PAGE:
Armory scores concert permit despite neighbor opposition

The San Francisco Armory won a permit to begin operating as a full-time event and concert venue from the Entertainment Commission Tuesday night despite protests from neighbors rattled by noise and rowdy patrons at recent events.

The Armory, a historic city building and headquarters for Kink.com, contains a 40,000 square foot event space known as the Drill Court.

The Mission District facility, which has had a permit to hold one show or event a month since 2013, now plans to become a full-time entertainment venue with a capacity of up to 4,000 people.

Neighbors turned out in force tonight to speak against the plan following a series of loud electronic dance music concerts held in recent months that residents said shook walls, broke windows, kept them up late and drew unruly crowds.

Resident Sandra Davis said:

“I don’t think anyone in this room wants to deny private nonprofit events. … It’s the raves, the electronic dance music events that are problematic.”

Supervisor David Campos, previously a supporter, also came out against the permit application Tuesday after learning that the venue had held concerts in February without a proper permit, his aide Hillary Ronen told the commission.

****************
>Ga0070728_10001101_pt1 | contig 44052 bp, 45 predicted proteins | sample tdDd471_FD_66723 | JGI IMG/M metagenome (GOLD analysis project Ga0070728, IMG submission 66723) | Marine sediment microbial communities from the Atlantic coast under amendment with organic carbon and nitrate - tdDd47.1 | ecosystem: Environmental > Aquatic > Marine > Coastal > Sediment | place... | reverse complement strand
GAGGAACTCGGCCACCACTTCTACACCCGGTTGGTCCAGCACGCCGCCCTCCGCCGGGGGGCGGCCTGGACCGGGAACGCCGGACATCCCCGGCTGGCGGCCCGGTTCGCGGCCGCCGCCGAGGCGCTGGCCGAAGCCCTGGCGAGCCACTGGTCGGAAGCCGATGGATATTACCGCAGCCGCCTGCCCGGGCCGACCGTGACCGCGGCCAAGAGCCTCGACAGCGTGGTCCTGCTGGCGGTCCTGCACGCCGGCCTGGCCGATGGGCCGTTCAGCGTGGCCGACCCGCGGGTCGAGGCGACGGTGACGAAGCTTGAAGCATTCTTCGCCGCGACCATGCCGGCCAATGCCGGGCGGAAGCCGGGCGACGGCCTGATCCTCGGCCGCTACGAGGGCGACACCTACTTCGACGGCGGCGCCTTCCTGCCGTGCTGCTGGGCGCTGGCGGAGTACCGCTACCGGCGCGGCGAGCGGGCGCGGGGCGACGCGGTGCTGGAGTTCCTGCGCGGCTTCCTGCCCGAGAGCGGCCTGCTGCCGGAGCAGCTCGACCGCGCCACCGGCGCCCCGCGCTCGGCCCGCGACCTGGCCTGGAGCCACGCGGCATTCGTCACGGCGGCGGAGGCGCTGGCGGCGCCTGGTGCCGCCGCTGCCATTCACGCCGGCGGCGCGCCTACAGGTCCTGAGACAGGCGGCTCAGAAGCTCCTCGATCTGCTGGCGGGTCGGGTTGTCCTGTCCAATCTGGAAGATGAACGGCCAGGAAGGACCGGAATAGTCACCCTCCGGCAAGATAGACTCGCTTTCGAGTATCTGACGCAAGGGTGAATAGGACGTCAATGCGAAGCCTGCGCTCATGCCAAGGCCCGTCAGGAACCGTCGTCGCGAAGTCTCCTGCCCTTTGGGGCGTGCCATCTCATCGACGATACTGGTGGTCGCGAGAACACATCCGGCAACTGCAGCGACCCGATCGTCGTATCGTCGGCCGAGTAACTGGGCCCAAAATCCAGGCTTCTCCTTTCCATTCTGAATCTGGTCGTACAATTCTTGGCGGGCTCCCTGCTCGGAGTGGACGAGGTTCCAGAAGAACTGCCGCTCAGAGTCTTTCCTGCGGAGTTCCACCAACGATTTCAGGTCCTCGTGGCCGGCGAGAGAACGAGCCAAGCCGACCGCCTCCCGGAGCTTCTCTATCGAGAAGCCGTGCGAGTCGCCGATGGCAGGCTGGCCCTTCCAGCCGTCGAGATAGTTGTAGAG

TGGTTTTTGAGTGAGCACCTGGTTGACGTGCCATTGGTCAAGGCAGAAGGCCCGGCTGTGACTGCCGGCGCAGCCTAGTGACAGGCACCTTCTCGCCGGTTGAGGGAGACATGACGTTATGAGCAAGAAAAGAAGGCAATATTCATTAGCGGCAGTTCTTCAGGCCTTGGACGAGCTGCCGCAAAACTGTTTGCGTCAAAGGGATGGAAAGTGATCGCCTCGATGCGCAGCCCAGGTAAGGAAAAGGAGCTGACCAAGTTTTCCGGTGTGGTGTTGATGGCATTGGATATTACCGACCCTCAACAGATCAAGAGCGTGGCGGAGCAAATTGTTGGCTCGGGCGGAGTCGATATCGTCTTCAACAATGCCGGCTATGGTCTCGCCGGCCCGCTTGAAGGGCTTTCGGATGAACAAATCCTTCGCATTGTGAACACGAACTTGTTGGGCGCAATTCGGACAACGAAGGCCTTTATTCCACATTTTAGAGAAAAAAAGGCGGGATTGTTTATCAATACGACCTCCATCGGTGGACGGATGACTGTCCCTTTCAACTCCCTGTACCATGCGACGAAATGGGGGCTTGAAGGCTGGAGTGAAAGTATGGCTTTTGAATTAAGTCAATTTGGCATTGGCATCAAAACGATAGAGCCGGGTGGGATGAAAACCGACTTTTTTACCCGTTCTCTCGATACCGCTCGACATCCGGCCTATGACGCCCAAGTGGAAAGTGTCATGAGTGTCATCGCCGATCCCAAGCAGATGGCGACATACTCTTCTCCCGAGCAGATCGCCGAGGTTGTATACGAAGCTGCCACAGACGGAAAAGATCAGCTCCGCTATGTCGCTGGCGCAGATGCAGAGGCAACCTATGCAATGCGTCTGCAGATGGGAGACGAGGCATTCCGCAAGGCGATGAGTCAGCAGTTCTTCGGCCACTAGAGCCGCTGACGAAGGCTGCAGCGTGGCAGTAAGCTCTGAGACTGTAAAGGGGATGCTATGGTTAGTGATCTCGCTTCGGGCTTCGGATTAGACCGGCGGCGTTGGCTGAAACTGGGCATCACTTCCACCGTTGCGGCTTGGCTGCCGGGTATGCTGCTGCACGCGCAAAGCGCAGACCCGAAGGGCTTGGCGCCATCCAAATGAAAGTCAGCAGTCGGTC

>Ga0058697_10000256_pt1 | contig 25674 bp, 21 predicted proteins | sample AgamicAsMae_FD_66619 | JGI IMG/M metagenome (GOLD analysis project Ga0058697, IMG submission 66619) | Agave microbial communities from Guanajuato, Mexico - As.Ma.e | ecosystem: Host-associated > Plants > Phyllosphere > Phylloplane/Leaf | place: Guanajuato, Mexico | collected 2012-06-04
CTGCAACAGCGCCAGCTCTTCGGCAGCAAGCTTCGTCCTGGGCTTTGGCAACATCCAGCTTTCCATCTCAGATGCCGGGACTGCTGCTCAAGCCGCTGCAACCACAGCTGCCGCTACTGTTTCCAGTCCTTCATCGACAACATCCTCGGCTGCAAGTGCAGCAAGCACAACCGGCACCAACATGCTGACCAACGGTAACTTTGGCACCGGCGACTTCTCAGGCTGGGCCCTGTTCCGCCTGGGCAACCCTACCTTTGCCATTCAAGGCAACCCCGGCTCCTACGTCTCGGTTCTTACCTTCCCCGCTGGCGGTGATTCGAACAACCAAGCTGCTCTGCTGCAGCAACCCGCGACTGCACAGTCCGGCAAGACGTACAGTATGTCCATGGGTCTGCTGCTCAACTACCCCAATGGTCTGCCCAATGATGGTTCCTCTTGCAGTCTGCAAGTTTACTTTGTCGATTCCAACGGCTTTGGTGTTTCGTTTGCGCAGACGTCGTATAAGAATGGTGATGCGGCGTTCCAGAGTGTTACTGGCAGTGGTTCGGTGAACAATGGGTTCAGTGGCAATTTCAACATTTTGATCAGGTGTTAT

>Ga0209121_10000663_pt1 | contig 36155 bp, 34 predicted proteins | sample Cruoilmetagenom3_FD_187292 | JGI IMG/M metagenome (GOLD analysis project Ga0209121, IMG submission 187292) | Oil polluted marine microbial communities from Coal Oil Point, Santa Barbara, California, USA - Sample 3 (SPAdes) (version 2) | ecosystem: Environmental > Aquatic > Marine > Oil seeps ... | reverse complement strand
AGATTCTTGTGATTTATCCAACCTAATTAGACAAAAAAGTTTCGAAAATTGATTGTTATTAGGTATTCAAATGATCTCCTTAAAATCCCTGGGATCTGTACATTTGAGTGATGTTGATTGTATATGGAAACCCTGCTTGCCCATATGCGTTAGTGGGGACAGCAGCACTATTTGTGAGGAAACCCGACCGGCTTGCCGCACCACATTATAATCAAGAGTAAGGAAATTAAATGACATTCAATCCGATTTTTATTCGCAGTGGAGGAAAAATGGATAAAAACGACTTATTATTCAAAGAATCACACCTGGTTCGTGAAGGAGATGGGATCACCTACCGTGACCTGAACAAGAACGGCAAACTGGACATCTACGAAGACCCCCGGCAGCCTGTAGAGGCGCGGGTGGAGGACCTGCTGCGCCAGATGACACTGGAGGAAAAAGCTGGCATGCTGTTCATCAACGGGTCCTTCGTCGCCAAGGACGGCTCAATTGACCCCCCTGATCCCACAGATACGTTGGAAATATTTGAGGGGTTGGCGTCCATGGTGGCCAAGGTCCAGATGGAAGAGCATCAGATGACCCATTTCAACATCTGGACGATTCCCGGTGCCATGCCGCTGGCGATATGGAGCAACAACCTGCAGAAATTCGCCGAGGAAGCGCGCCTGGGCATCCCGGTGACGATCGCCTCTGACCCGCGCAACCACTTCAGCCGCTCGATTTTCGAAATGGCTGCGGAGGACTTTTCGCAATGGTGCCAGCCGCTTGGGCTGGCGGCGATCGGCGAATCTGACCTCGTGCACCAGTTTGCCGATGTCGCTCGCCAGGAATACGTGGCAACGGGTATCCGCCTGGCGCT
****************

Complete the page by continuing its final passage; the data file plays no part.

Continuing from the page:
Peter Acworth, Kink.com’s CEO and founder, said two concerts went ahead without permits because he and others had thought they would have the permit in hand by then and risked losing $300,000 if they canceled. He said two particularly loud events in February were due to a promoter who refused to turn down the volume when complaints started coming in:

“Those events were too loud, we apologize for that. … That will not happen again, you have my word on that. I’m committed to being a good neighbor.”

The Armory’s owners committed to soundproofing work on the facility including the construction of a second set of inner doors to help seal in sound and the addition of double-paned windows. No new concerts will take place until that work is completed. In addition, they are working on installing a sound system that will let them control the volume even on promoters using outside equipment, Acworth said.

Supporters of the venue argued that the city urgently needed an event space of this size, and pointed to the more than 150 jobs generated by the facility and its support of local nonprofits as reasons to back the permit application.

Ultimately, the commission approved the permit application 4-2 with conditions including additional security and traffic management and hours limited to 11 p.m. Sunday through Wednesday, midnight on Thursday and 2 a.m. on Friday, Saturday and on the Sundays before public holidays.

The decision disappointed many neighbors, some of whom had hoped for earlier hours or additional limits on the days of operation or the number of events allowed. Acworth said he thought the hours could work for the facility and said he would work to repair his relationship with the neighbors and with Campos’ office.